Meet the Specialist: Dr Aminudin Rahman Bin Mohd Mydin
“Too often, patients are seeking information early on from social media and from the internet and they may be being provided with misinformation about unproven therapies. If they wait too long to seek medical care, then their cancer might not be curable.”
Malaysian sarcoma specialist Dr Aminudin Rahman Bin Mohd Mydin, Consultant Clinical Oncologist from KPJ Damansara Specialist Hospital, believes novel immunotherapy agents may one day change outcomes for difficult to treat sarcomas, with “promising responses” recorded in some of his own patients. While there is no phase 3 evidence yet supporting the use of immunotherapy in these cancers, patients can have hope that ongoing research efforts will continue to make a difference, as will the emergence of targeted agents to enable more durable disease control. As Specialised Therapeutics Asia prepares to reintroduce a global sarcoma therapy to the region, Dr Aminudin outlined his vision.
What is your reaction to the reintroduction of a global sarcoma therapy in South East Asia?
This is an exciting new development and will provide a new treatment option for many of our sarcoma patients. Essentially it means we have another option for these patients who are affected by these rare tumours. Sarcomas represent about 1% of adult cancers in Malaysia and in the region, but unfortunately, most patients present at advanced stage, when their disease has metastasised. This is a significant problem. Results are poor with current therapies, so any additional options are very welcome.
What is the incidence of sarcoma in South East Asia and what are the median survival outcomes?
Data in Malaysia suggests there are just over 200 cases of sarcoma per year in this country alone (Malaysian National Cancer Registry Report 2012-2016). About one-quarter of these would be liposarcoma or leiomyosarcoma, which are another sarcoma subset.
Almost half – around 40% – of patients who present with sarcoma in Malaysia are already at Stage 4 disease, with about 20% presenting at stage 3.
When they are stage 4, they are incurable, and the median survival is about 14 – 20 months. That is why there is this need for new therapies. With standard induction therapies, the response in these patients is not that great – patients would typically not receive a very durable, long term response. So, what we need is a maintenance therapy that can be introduced after induction therapy. This is typically the treatment scenario we would see with other advanced cancers, like lung, breast and ovarian cancers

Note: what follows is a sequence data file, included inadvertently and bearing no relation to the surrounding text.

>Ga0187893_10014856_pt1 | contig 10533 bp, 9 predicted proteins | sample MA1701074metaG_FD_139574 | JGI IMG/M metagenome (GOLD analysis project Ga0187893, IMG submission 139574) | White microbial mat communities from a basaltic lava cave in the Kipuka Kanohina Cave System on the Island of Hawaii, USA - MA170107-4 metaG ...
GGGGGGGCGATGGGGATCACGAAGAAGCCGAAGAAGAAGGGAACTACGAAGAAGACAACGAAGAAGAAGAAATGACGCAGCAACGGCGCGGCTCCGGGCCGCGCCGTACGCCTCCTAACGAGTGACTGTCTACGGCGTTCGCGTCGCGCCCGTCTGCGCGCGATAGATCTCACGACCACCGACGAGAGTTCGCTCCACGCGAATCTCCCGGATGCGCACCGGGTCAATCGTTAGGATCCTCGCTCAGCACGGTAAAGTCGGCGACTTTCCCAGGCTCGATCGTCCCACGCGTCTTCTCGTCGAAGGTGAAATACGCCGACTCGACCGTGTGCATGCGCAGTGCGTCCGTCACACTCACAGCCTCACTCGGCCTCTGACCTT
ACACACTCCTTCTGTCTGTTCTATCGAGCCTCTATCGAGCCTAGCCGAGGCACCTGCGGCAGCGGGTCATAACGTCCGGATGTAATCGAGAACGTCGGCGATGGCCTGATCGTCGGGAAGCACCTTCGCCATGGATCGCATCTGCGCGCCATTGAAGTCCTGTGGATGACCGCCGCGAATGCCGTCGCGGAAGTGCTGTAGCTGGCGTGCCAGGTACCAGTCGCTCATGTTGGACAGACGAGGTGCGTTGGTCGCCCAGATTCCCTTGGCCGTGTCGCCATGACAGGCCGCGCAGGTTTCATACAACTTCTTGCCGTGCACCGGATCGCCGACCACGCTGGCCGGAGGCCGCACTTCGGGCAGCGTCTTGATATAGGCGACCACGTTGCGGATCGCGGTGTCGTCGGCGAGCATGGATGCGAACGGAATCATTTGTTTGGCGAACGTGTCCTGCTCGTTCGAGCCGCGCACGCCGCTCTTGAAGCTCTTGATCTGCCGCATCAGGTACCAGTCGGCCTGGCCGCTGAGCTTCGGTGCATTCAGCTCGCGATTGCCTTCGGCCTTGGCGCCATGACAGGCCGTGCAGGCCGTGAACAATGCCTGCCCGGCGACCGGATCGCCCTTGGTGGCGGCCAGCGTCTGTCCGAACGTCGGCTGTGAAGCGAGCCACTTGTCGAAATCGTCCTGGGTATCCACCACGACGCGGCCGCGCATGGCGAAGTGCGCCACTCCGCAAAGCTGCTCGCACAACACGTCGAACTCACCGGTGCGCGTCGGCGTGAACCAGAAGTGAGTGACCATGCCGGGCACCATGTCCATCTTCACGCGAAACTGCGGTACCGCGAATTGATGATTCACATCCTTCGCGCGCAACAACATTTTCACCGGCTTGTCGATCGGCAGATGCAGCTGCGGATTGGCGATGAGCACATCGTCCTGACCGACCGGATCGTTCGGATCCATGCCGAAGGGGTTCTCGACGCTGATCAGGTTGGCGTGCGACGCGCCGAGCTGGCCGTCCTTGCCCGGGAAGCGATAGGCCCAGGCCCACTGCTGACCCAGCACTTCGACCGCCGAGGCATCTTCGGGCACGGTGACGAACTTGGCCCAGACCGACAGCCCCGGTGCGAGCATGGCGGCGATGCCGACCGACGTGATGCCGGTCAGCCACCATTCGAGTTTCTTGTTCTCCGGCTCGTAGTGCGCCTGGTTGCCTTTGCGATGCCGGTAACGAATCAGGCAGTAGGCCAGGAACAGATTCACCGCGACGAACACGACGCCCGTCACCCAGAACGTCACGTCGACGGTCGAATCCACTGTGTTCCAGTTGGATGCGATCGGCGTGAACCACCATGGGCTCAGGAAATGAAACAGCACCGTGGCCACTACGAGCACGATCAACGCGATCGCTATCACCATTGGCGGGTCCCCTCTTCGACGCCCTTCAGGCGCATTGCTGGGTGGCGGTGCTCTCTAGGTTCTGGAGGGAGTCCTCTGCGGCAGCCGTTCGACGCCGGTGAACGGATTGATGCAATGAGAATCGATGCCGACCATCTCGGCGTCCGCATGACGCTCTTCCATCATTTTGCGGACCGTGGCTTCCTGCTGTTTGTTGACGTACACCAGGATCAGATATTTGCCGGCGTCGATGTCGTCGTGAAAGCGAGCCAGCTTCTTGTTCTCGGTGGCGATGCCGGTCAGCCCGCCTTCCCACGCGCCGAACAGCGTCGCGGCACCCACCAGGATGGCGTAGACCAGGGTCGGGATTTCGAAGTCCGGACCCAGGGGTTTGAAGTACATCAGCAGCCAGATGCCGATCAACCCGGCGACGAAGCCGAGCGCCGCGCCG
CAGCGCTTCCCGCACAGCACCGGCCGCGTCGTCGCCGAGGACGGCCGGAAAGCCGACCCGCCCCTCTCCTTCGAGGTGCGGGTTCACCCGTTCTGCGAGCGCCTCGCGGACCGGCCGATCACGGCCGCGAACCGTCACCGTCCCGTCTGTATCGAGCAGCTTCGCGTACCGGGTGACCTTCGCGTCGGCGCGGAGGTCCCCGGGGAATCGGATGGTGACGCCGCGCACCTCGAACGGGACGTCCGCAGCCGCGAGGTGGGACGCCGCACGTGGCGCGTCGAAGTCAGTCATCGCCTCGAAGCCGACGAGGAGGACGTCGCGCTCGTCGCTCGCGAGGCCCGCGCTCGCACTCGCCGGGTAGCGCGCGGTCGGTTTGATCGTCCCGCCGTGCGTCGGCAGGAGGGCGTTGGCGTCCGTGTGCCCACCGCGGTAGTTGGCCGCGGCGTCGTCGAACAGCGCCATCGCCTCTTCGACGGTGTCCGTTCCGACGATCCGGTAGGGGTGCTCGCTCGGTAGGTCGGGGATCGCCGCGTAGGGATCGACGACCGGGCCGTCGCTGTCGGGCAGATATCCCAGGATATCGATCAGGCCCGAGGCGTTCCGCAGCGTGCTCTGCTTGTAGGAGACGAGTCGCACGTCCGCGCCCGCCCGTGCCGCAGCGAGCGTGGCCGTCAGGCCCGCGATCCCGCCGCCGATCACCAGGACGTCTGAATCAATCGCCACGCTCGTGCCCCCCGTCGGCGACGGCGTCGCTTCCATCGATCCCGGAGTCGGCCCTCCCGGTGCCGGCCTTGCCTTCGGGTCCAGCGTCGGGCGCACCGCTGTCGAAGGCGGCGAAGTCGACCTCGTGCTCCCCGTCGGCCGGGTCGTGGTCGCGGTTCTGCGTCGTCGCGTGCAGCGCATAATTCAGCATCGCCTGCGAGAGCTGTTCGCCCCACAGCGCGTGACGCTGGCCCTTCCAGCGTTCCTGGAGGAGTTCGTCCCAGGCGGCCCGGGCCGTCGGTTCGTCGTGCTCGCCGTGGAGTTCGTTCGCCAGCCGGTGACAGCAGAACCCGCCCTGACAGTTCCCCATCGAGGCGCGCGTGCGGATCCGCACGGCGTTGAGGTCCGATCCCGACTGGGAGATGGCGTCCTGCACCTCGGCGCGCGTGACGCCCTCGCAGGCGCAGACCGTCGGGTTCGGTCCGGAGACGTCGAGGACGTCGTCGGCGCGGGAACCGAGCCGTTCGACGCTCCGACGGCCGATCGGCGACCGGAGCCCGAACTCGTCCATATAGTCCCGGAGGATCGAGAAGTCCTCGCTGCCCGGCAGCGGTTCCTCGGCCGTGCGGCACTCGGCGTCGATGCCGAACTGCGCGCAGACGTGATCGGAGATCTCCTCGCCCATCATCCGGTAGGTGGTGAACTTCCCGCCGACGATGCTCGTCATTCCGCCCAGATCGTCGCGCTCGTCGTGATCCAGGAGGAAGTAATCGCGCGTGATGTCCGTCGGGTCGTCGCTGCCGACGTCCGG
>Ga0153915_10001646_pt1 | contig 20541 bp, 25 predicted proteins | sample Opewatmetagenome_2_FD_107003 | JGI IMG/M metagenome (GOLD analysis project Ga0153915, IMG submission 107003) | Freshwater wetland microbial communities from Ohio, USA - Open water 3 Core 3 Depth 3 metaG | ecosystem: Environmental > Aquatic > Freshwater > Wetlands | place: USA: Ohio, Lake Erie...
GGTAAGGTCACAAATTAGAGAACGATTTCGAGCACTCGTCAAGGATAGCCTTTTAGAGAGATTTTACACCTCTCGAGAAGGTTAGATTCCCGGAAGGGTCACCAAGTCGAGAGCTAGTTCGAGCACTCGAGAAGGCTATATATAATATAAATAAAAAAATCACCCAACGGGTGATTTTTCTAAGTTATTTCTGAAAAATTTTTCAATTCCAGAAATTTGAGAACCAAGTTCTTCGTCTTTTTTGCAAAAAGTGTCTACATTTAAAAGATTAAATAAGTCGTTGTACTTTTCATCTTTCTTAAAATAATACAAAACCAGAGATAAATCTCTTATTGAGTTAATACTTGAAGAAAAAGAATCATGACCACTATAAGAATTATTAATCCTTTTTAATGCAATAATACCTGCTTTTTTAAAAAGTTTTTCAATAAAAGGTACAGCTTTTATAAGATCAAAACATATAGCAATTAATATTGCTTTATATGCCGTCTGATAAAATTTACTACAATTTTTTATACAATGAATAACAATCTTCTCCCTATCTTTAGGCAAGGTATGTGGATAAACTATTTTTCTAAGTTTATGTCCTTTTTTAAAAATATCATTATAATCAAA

What are the early symptoms of sarcoma and are there any known causes?
Early symptoms of sarcoma might be when a patient develops a painless mass or a lump, usually on the upper or lower limbs, although they can arise anywhere in the body. A lump in the abdomen may cause back pain, abdominal pain and so forth. Some of the possible causes can be previous radiation exposure or radiotherapy treatment. Some patients have had this kind of therapy many years earlier and can later develop a sarcoma at the site. In other cases, there may be a genetic abnormality that can predispose someone to sarcoma.
But generally, these cancers are rare and a cause for the vast majority of sarcomas is unknown.
What is your sarcoma vision for 2030?
It is my hope that by 2030, sarcomas are diagnosed at earlier stage when they are curable and I think to do that here in Malaysia, we will need a cultural shift.
Too often, patients are seeking information early on from social media and from the internet and they may be being provided with misinformation about unproven therapies. If they wait too long to seek medical care, then their cancer might not be curable.
There is certainly hope for patients and the signs are good. It is a long journey, but we are learning more all the time about genetics and molecular biology, which is helping us develop more targeted therapies. In other cancers like metastatic non-small cell lung cancer for example, one in three patients are now alive at five years post-diagnosis with effective treatment. This was unheard of 10 or 20 years ago. We can also replicate that in sarcoma, but there is a lot of work to do, and we have not reached that level yet. Sarcoma is a very heterogenous group of diseases, so we need to better understand the disease at a molecular and genetic level and translate that understanding into new therapies.
When it comes to immunotherapy, there are also some promising signs, although there is no phase 3 data yet. Trials in small groups have shown this kind of treatment to be effective, although it is not an approved therapy platform yet in sarcoma. I have used it and have seen some response. I expect there will be a significant role for immunotherapy in the future.
As a clinician, what inspires you about working with sarcoma patients?
I was not born into a family of doctors, but I was inspired by doctors treating our family growing up. I decided to do oncology after graduation – it is the contact with patients and their families that inspires me most. I have learned so much from many of them.
From a scientific perspective, oncology is an exciting field as there are always new developments. It is important that our fascination with the science doesn’t mean we forget there is a patient and a family in front of us and they are all impacted by the disease. Cancer impacts a whole family and a whole society.
Being an oncologist is challenging, time consuming and exhausting. But it is ultimately satisfying to treat and support the patients and their families through the journey.